Grant allows enhancement of Crisp emergency communications
By Neil B. McGahee
Commissioner of the Georgia Department of Community Affairs (DCA), Christopher Nunn made a stop in Cordele Wednesday to announce the awarding of a $347,454 grant from the DCA to Crisp County that will allow enhancements of the emergency communications system.
“These funds are designated to help these first responders in your community,” Nunn said. I spent about 20 years as an Emergency Medical Technician (EMT) and we learned how quickly something like a tornado can cripple a community. Fortunately, you already have infrastructure in place — towers on both sides of the county — so this check for 347 thousand and change will go a long way to enhance the resources you already have.”
“I am so glad to be here with you and actually deliver these community resources,” Congressman Sanford Bishop said. “This $350,000 is right on time and will be used for infrastructure mitigation. Now the sheriff and all other first responders can communicate with each other.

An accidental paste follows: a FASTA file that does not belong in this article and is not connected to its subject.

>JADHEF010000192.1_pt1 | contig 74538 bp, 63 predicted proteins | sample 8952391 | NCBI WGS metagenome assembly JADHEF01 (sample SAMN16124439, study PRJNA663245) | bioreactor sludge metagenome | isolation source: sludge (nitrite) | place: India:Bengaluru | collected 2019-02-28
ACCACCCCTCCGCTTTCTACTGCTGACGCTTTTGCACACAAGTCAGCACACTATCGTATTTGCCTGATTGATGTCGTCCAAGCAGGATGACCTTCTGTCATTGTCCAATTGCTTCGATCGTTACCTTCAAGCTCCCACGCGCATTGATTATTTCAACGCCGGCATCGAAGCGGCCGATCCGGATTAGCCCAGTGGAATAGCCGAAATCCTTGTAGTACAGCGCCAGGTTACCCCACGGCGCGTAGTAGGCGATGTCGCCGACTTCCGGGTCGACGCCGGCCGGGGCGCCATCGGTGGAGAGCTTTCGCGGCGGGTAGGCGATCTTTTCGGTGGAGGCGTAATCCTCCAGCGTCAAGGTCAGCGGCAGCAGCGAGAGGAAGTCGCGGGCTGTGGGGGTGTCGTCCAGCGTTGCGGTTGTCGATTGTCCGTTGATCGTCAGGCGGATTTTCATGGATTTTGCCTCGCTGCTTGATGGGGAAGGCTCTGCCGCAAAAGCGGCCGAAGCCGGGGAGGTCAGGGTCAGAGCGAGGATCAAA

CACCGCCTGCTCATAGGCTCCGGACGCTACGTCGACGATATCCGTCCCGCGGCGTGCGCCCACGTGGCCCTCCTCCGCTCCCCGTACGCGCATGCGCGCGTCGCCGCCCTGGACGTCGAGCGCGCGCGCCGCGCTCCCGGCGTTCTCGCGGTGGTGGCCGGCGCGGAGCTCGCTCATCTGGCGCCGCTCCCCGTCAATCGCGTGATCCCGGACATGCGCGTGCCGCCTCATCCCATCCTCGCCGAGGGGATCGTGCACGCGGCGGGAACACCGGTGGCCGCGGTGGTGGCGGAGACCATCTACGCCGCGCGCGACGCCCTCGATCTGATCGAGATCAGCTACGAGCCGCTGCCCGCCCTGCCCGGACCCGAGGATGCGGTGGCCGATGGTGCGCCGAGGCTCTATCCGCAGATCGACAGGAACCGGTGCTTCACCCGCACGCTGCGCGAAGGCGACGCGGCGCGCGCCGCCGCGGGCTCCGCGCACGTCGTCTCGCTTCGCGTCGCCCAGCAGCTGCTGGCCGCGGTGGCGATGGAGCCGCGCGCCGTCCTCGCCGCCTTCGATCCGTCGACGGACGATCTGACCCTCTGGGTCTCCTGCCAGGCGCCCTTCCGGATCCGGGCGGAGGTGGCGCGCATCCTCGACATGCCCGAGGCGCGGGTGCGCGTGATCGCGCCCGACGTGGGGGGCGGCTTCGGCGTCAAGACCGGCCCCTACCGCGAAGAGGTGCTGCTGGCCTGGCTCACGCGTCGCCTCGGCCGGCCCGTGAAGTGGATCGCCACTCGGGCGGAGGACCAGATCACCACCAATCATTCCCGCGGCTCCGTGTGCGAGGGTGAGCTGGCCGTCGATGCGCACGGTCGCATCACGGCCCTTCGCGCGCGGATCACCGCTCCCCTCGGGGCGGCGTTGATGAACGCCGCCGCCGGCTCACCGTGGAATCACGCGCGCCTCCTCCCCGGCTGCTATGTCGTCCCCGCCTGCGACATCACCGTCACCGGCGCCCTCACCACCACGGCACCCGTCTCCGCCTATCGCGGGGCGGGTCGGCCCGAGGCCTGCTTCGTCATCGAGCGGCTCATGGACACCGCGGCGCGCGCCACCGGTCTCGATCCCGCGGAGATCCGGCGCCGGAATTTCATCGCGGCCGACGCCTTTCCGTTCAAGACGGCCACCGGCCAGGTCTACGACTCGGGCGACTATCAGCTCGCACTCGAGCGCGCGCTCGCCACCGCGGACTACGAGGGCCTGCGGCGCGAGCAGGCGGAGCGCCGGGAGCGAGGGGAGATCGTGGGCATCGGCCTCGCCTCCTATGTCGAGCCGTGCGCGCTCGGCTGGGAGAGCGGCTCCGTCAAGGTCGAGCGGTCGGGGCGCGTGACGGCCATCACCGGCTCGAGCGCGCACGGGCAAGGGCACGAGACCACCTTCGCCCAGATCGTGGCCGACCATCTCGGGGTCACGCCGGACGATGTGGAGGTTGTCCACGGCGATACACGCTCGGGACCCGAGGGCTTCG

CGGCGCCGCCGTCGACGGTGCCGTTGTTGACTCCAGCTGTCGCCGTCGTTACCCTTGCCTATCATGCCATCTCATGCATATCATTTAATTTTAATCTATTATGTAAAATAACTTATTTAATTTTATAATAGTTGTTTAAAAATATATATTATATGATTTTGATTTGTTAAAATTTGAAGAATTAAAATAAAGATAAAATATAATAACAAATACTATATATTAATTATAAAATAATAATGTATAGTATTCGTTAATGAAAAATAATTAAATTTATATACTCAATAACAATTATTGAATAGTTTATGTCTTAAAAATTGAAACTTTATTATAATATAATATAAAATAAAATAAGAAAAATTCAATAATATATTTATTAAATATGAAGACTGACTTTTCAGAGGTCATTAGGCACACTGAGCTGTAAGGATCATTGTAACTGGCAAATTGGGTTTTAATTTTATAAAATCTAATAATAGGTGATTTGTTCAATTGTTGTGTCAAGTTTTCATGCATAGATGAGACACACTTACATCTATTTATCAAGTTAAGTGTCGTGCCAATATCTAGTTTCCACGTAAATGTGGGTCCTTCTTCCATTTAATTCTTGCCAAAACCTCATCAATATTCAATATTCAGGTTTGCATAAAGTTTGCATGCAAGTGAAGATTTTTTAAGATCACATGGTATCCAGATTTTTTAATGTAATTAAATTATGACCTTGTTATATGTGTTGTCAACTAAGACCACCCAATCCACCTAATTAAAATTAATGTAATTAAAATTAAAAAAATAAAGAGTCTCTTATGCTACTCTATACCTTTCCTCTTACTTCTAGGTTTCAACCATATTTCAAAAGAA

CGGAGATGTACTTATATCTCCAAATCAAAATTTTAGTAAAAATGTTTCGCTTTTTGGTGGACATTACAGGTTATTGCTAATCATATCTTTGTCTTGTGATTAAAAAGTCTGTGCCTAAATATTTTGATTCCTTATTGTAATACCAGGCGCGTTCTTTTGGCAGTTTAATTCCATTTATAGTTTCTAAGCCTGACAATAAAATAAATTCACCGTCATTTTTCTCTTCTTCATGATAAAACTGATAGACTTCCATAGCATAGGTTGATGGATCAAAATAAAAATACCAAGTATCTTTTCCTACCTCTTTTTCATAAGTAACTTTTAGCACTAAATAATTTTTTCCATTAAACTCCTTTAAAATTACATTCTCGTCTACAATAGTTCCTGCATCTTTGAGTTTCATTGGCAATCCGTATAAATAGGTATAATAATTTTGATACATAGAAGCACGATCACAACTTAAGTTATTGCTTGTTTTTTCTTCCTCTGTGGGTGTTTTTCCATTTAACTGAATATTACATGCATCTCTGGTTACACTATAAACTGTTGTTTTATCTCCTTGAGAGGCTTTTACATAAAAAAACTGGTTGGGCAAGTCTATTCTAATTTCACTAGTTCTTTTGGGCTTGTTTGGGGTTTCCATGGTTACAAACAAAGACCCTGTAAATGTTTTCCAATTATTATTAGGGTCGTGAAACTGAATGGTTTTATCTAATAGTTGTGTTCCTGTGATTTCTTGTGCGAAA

Crisp County Sheriff Billy Hancock explained how the system will help first responders.
“One of the things we realized years ago was our communications were short,” he said. “We put up a single site tower and when you got on the fringes of that tower, you couldn’t call for help.
“When things go bad out there on the road, you don’t have time to say ‘Crisp One to central. I need help,’”
When the department went to 800-megahertz communication, Hancock said the system wasn’t compatible to communicate with other agencies.
“If you came from Atlanta or Valdosta, you couldn’t talk to a Crisp County deputy,” Hancock said. “This county had the foresight to enhance that system and move the tower to the lake. Then another tower out on 280 East was purchased from the FAA and that allowed us to use ATTACK, a series of channels that every agency in the country has. Now if we have another tornado or any type of disaster, we will be able to communicate with agencies coming to help us out.”
Crisp County Administrator Clark Harrell noted that the money came from state taxes.
“This is a lot of money,” he said. “And this is federal tax money. So that means local taxpayers won’t have to come up with this money out of the general fund. We have seen our share of disasters here and it will certainly help fill in the gap.”